To design for an urban-based couple a small, "off-the-grid" cottage that minimizes its presence upon the land and its energy consumption.
The paradigmatic Canadian cottage is typically romanticized as a log cabin isolated within the wilderness. In reality, few cottages exist that are not equipped with driveways coming directly to their front doors, modern appliances, electrical service, telecommunications, and, if it exists at all, the "log" aspect is generally in the form of synthetic siding with an embossed grain. These "cottages" are usually merely down-sized versions of suburban homes, garnished with several superficial rustic adornments, deployed to help sustain the myth that by appearing to be "at one with the land," such homes and their owners will make less of an impact on the environment than the average suburban home. Conversely, Green House accepts that if there is still a Great Canadian Wilderness - someplace untouched by acid rain, ozone degradation, and where wildlife roams and propagates without human controls - It is certainly not a short drive from our urban centres. Green House aims to unravel the myth that such "wild" places truly exist and that the fictional log cabin is not what anyone really wants anyhow since it does not accord with a standard of comfort assumed to be necessary in our modern world. The intention to unravel these fictions is not one of cynicism, but rather responsible optimism: all organic environments have been, and mostly continue to be, degraded, but what remains can be enjoyed more responsibly, and perhaps through progressive example, improvements in those environments can be made. To this end, Green House is designed to perform in association with its landscape, rather than to merely appear to be in association with that landscape.
The fundamental design characteristics of Green House derive from objective, scientific principles that reduce its impact upon its site and resources. The appearance of Green House emerges from issues of performance within the limits of the given landscape, and, as such, its aesthetics simultaneously reject naïve interpretations of "fitting in" and "belonging to a landscape" that are based upon romanticized myths of existence in the "wilderness."
The primary architectural space of Green House, termed the "hard cottage" due to its steel and glass components, is a volume cantilevered from the high point of its very steep site. In this way, the cottage leaves undisturbed nearly all the existing trees and wildlife around and beneath it. The hard cottage is designed as a multi-purpose space, which allows for a far smaller degree of construction than, for example, a house designed with segregated rooms dedicated to discrete functions. This part of the cottage is comprised of components that are fabricated in a warehouse in the city, which are later assembled quickly on the site so as to avoid the conventional despoliation of the landscape due site clearing required for the maneuvering of large construction machinery. The lower portion of the cottage, termed the "soft cottage" or "cocoon" due to its largely fabric construction (comparable to that of tents), includes two stacked guest bedrooms and one guest bathroom that in effect are balconies suspended in the treetops. These rooms are connected to the hard cottage (above) and the lake (below) by a steel stair. Since the isolated and steep location of the cottage makes vehicular access in wintertime impossible (snow-season access is gained solely by snow-shoeing), these guest rooms are not occupied in those months, and thus do not require a heat source. When the soft cottage is not occupied in winter months it becomes instrumental in heating the hard cottage: its glass "solar chimney" encapsulates the winter sun's warmth, producing a literal "green-house effect" whose warm air is then circulated by natural convection through an internal duct system to the living spaces above.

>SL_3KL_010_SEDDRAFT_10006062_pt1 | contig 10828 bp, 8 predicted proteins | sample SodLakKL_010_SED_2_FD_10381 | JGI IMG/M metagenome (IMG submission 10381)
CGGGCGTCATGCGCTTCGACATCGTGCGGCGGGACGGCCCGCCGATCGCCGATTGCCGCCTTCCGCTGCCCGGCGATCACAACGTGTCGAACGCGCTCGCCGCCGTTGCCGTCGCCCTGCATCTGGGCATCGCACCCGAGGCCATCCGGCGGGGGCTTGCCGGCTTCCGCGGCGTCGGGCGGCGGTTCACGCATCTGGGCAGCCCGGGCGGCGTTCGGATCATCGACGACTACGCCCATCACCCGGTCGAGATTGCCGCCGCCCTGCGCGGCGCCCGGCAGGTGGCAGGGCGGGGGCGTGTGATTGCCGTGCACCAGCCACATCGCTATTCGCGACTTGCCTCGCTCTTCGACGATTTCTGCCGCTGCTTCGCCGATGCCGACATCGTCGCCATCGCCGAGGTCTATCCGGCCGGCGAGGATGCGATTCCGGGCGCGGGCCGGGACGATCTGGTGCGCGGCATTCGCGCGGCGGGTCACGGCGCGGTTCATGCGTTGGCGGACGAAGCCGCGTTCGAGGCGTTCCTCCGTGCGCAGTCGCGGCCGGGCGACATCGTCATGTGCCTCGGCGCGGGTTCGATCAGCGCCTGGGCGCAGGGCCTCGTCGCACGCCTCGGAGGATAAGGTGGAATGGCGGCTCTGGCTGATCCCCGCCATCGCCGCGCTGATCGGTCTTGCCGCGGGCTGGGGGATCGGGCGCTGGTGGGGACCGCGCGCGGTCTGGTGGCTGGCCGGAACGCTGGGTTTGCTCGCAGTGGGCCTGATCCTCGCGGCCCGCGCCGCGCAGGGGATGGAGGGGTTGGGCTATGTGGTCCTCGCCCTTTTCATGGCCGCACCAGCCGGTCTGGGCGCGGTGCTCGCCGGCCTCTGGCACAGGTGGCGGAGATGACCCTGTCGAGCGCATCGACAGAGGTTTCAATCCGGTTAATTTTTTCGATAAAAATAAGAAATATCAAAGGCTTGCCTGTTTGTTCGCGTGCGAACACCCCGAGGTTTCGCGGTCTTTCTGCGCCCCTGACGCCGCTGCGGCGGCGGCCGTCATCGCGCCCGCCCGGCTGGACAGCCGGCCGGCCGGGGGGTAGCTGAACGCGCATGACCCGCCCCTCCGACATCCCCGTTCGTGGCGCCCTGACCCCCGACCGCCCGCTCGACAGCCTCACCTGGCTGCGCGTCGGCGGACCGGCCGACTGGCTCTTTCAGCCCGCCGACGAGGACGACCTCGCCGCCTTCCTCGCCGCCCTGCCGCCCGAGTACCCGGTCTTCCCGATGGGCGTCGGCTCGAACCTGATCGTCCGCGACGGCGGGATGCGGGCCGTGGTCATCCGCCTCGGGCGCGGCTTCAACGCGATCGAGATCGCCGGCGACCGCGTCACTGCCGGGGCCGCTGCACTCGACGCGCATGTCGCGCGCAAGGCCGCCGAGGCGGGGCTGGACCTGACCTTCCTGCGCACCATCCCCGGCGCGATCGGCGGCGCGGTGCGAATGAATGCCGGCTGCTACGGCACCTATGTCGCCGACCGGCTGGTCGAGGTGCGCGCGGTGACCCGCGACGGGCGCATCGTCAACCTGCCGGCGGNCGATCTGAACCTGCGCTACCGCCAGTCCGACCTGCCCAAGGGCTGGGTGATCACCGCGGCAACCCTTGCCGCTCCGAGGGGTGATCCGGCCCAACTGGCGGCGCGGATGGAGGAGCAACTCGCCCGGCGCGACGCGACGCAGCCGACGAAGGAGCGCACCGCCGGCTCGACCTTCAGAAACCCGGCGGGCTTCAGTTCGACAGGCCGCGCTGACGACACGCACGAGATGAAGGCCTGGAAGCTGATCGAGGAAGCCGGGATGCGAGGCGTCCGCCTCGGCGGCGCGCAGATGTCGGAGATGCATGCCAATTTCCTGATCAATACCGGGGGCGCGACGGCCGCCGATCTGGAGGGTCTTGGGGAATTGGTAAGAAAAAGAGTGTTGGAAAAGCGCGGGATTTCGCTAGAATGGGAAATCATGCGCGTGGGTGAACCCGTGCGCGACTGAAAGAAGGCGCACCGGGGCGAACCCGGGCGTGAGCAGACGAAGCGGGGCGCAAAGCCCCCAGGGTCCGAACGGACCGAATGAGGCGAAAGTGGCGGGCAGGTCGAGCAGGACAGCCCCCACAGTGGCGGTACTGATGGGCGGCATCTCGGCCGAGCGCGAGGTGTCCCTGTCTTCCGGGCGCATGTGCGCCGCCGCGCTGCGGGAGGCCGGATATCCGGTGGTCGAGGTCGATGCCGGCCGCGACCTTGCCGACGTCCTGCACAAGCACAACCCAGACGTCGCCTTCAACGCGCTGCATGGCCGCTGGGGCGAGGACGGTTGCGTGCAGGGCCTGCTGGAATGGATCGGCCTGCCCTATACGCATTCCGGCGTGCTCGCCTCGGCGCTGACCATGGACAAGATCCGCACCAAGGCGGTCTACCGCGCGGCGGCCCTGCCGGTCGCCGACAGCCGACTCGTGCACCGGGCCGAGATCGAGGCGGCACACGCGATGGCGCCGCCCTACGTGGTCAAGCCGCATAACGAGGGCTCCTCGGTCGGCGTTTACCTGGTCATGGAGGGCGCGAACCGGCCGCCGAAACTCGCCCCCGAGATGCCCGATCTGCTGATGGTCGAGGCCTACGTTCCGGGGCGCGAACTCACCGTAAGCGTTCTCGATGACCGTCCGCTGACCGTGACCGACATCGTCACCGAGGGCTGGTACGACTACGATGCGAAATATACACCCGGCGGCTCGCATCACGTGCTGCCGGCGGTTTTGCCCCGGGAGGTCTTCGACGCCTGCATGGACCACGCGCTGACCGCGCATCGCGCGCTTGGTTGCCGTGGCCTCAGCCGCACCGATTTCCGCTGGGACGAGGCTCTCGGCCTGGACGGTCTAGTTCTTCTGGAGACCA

Green House employs a photo-voltaic network that is held above its planted roof. (A wind turbine at the site's peak was considered but rejected as an effort was made instead to reduce "required" power consumption rather than aim to accommodate it.) Composting toilets with remote processing tanks are also used. Waste water, largely the result of bathing, is processed through a grey-water filtration system, which then distributes the water to the planted roof above and the surrounding forest.
Paul duBellet Kariouk (Principal)
Chris Davis (Senior Design Associate)
Susan Gardiner (Senior Design Associate)
Cedric Boulet (Design Associate)
Josee Labelle (Design Associate)
Sarah Fleming (Design Associate)
Timberwolf Developments (Donald Thom)
Dan Bonardi (Consulting Engineers)